A brief love-letter to fungi from a newfound fan

You probs know all this already but in case you didn’t…

  • Yeast (like the stuff we use in baking) is actually a type of fungi

  • Trees communicate with each other through underground fungal networks

  • Also: in November, Oregon could become the first state in the USA to vote to legalise psilocybin (magic mushrooms); currently it is decriminalised in Denver, Oakland (go East Bay!) and Santa Cruz (no surprises there…)

Loved this TNY feature on the wonders of fungus.

Joyful abandon(ment)

Only fairly recently have I discovered the almost illicit-feeling thrill of ditching things I’m not enjoying instead of sitting with them doggedly (neurotically?) till the very end. Life’s too short, I’ve decided, for Hollywood from episode three onwards, or that extremely dull Hemingway short story in the recent, rather underwhelming fiction issue of The New Yorker.**

Stuff I have been sticking with, however, include:

  • The Zen Beat poet genius Gary Snyder’s essay collection, The Practice of the Wild. In it, he weaves together ecology, geography, history and linguistics to offer richly wise reflections on the natural world and our place in it

  • Several pulpy historical novels found in the nether regions of the Amazon Kindle store; devoured in single sittings; too embarrassing to cite by name

  • Netflix’s sublime Call My Agent (mentioned previously). With criminally short seasons, I’m rationing this slowly and still have season three to look forward to. The second season concluded with a cameo from the ravishingly evergreen Juliette Binoche — every bit as delicious as she was in Chocolat a 1000 years ago. If anyone is prepared to leak her skincare regimen, this sun-wizened South African journalist is all (wrinkly) ears

  • Babylon Berlin (also Netflix). Kinky concubines! Communist conspiracies! Corrupted cops! Beautifully acted and with sumptuous sets, this intoxicating Weimar-era neo noir series is a decadent, sleazy and somehow pitch-perfect delight. (Thanks, Honora!)

  • I’ve also been enjoying the new Gaga album, Chromatica, which mercifully sees her firmly back in the pop-disco territory so emblematic of The Fame and Fame Monster. Indeed, as I listen, I’m transported back to 2009 when I was on one of my first (exhilarating, slightly terrifying) visits to a gay bar and “Bad Romance” was screaming from the speakers

  • I’ve punted it previously, but I have to reiterate: the spellbinding, haunting Floodlines from the Atlantic is one of the best narrative podcasts I’ve listened to. About the traumatic aftermath of Hurricane Katrina, it’s an extremely timely one too

What are the songs you keep going back to? Which are the period dramas that are hitting the right notes? What’s the last book you read to the very end?

All fired up

On this rugged stretch of Californian coast, the ocean’s breezes, its icy temperatures and recurring fog can make it easy to forget about the climate crisis. So, too, the absence of teargas or screams or necks crushed under knees could make it easy to pretend that police brutality or systemic injustice do not exist.

But I’m painfully aware that — no matter how deceptively tranquil this gusty Arcadia might be — it would be folly to pretend or to forget. Not when 2020 is on track to be the hottest year in history. And not when America’s cities have been ablaze — both with protest and state-sanctioned thuggery.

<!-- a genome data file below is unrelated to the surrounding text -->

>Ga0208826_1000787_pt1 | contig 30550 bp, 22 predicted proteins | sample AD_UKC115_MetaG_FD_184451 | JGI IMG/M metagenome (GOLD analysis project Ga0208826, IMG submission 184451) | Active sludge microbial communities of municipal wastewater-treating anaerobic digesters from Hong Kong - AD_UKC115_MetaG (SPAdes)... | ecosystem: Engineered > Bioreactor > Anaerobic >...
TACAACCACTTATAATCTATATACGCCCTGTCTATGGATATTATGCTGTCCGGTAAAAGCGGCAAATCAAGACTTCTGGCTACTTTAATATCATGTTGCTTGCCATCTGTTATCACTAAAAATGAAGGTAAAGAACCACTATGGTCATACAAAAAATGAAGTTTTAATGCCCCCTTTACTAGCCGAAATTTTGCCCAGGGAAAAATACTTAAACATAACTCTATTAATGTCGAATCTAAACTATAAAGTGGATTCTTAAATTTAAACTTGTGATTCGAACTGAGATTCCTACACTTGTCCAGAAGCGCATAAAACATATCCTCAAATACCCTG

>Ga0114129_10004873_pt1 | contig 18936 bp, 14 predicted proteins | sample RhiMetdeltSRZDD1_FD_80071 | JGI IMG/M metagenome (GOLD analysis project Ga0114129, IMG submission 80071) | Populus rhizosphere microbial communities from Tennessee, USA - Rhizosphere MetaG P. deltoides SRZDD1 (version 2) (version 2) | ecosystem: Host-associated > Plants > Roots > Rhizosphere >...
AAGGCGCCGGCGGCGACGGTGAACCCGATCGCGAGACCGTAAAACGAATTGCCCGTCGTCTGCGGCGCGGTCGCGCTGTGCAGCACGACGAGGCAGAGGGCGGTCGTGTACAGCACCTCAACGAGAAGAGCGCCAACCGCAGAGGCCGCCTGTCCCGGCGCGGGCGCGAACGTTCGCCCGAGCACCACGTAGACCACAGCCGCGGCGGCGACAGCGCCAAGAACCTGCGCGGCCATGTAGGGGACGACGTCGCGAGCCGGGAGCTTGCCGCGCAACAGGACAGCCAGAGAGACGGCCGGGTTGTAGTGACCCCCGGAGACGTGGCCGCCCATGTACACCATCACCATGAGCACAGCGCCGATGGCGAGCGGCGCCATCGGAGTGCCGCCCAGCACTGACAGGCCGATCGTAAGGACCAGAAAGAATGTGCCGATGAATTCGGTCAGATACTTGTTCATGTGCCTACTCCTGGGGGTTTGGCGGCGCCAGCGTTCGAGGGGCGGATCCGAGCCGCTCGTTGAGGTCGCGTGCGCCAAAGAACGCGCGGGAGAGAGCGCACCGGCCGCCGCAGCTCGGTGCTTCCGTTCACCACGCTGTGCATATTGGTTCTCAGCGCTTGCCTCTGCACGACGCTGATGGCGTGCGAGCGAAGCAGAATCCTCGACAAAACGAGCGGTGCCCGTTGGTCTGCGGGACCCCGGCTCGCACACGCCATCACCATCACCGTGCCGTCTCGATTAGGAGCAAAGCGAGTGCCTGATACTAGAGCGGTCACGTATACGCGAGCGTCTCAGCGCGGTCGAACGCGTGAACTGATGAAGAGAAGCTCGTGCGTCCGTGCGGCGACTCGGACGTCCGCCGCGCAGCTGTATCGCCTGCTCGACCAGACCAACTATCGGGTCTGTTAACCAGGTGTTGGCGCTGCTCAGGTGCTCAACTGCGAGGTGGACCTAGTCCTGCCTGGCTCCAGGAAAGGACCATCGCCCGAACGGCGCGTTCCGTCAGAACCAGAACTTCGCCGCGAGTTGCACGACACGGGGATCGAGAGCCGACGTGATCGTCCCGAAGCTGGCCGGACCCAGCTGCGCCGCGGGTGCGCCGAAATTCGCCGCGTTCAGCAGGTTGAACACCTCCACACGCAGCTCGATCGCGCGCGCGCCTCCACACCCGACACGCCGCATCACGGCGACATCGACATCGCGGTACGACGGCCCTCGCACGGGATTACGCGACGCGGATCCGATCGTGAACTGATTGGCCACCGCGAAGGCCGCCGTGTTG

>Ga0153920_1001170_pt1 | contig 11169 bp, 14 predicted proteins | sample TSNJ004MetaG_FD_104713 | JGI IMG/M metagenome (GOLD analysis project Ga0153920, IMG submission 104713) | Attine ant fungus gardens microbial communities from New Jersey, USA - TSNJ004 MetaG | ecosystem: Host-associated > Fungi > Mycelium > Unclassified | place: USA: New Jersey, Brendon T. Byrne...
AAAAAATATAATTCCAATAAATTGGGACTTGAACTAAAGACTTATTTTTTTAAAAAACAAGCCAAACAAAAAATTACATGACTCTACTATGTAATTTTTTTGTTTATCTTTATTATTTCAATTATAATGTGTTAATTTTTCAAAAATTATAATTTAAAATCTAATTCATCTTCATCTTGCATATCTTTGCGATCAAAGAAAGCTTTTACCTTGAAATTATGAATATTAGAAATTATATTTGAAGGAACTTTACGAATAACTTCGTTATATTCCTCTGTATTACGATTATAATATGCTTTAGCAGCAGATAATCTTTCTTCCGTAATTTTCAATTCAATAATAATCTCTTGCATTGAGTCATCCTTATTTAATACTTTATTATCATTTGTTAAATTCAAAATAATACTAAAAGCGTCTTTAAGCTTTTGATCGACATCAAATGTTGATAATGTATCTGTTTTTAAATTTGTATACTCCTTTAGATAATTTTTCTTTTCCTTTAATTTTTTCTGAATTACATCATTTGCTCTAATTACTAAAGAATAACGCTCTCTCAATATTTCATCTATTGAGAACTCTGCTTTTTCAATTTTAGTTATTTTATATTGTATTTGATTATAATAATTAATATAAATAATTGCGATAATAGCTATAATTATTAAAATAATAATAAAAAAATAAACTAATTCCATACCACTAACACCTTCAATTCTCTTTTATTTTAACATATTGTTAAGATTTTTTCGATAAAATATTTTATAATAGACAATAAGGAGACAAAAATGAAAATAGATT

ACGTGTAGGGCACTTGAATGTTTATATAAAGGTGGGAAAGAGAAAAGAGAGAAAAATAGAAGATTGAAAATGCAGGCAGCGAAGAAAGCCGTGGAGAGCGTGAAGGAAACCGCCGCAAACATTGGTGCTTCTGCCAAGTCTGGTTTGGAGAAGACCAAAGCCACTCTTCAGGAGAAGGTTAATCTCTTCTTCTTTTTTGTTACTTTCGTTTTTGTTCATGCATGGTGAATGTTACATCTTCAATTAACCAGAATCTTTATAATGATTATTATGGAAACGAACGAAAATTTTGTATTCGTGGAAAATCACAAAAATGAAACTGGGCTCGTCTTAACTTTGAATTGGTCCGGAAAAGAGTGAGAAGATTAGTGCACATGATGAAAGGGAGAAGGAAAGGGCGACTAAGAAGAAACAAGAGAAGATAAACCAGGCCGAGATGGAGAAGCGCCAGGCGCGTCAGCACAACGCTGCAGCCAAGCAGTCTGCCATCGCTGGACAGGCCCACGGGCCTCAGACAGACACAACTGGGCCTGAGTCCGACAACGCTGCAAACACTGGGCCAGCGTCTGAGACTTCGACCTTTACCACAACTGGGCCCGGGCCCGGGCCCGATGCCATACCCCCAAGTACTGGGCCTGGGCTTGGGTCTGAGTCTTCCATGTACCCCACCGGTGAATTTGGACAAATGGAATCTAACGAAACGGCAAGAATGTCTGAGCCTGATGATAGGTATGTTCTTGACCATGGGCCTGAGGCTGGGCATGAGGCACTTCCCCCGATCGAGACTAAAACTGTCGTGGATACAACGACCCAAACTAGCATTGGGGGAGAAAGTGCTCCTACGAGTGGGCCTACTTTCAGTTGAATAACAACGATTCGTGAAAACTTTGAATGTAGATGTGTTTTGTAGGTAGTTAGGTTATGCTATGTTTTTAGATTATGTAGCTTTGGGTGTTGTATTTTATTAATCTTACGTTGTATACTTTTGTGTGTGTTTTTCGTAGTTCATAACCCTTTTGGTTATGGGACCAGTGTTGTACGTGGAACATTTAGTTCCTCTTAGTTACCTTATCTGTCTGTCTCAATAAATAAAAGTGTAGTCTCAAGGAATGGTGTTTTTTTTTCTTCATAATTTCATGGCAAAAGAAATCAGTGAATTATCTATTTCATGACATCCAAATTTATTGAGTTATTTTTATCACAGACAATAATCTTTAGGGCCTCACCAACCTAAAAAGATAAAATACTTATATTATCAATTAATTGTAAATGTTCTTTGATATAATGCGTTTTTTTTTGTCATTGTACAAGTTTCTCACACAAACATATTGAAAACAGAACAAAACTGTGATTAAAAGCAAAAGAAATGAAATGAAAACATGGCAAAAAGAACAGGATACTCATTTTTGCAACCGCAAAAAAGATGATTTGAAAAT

However rapid technological innovation might seem, in many respects we remain trapped in a 19th century dystopia — one in which systematised unfairness, injustice, exploitation, cruelty and greed continue to cause untold destruction, violence and suffering — in particular to people of colour, to women and to the environment.

They say it’s darkest just before dawn. Am I delusional to hope that, within my lifetime, the citizens of the USA and South Africa (and other broken, traumatised countries like ours) might prove capable of forging a new social compact — one founded on community, compassion, respect, equality, fairness and dignity?

In South Africa, there’s the philosophy of “ubuntu” — “I am because we are” (a philosophy which sadly doesn’t get practised there nearly as frequently as it’s discussed). Wouldn’t it be nice, though, if one day this kind of interdependency — and everything that flows out of it — finally trounced the winner-takes-all status quo which continues to be so harmful?

Writing in the FT, the ever-eloquent Ben Okri argues that “something is in the air” — that this time it’s different. It’s up to all of us to make sure he’s right.

Porpoise spotted!

I’m too much of a wuss to brave the waters at my local beach clad solely in a Speedo these days so I recently acquired a wetsuit. I suspect my 11-year-old self would be appalled by my lack of grit.

{In case a friend forwarded you this, click above! Think a friend would like it? Then feel free to forward to them!}


*Not that labour conditions for agri workers in this great state are exactly a bed of roses, either….

**A caveat: in some (I suspect mostly rare) instances, persistence is ultimately rewarded — like Elena Ferrante; I struggled through almost the entire length of the first volume of her Neapolitan quartet until something switched and I was completely in love and very grateful I hadn’t given up. I breathlessly consumed the rest of them.

Thanks for reading this (especially if you — brave soul — managed to make it to the very end). Replies, as always, are appreciated. Send me a recipe, a stash of SlimFast or a book recommendation. See you next month!